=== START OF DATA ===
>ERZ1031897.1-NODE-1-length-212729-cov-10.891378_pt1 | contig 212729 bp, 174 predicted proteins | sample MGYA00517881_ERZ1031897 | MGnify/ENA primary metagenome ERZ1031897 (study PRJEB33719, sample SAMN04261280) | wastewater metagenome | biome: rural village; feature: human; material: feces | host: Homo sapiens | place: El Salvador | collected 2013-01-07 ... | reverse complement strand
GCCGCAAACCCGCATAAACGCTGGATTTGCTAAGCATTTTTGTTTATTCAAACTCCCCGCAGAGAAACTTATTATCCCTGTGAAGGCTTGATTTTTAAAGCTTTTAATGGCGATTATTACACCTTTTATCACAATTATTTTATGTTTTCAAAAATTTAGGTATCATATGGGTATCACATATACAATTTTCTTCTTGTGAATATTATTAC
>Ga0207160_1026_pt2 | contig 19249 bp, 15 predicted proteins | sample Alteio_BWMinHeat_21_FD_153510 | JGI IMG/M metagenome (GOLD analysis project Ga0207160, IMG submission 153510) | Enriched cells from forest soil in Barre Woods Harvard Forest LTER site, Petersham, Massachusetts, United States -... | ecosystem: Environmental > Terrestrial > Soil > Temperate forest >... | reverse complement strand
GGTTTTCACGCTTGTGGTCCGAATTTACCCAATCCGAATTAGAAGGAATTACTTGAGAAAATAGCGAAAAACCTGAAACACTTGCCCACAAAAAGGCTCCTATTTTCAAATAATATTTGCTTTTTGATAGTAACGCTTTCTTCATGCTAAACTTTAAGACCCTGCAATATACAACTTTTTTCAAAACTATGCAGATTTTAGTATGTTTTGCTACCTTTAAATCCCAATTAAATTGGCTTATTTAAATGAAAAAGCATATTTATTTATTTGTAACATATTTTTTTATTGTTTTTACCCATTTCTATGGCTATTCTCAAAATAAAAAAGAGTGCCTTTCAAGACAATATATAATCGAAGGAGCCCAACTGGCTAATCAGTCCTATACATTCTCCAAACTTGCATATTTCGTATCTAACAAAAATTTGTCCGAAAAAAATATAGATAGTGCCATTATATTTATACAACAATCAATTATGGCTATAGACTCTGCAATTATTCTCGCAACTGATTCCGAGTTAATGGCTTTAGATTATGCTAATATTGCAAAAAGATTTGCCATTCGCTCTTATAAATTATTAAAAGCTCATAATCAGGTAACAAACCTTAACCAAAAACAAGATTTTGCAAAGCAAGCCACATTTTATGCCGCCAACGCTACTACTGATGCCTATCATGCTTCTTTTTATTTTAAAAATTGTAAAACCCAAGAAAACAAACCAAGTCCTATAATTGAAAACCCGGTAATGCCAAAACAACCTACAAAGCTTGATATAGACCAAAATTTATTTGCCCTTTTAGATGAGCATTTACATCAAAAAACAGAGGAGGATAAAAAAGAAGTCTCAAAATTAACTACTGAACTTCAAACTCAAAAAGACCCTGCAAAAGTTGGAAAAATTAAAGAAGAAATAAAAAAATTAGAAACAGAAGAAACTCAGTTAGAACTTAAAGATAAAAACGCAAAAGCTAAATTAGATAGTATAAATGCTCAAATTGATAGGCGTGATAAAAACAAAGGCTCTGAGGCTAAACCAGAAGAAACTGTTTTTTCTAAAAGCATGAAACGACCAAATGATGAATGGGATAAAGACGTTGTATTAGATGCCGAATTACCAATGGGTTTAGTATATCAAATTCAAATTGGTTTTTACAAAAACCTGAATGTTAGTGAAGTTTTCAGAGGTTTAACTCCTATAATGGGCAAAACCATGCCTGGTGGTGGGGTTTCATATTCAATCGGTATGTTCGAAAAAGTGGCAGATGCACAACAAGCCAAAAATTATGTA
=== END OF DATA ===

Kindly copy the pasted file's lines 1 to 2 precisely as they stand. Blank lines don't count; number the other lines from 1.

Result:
>ERZ1031897.1-NODE-1-length-212729-cov-10.891378_pt1 | contig 212729 bp, 174 predicted proteins | sample MGYA00517881_ERZ1031897 | MGnify/ENA primary metagenome ERZ1031897 (study PRJEB33719, sample SAMN04261280) | wastewater metagenome | biome: rural village; feature: human; material: feces | host: Homo sapiens | place: El Salvador | collected 2013-01-07 ... | reverse complement strand
GCCGCAAACCCGCATAAACGCTGGATTTGCTAAGCATTTTTGTTTATTCAAACTCCCCGCAGAGAAACTTATTATCCCTGTGAAGGCTTGATTTTTAAAGCTTTTAATGGCGATTATTACACCTTTTATCACAATTATTTTATGTTTTCAAAAATTTAGGTATCATATGGGTATCACATATACAATTTTCTTCTTGTGAATATTATTAC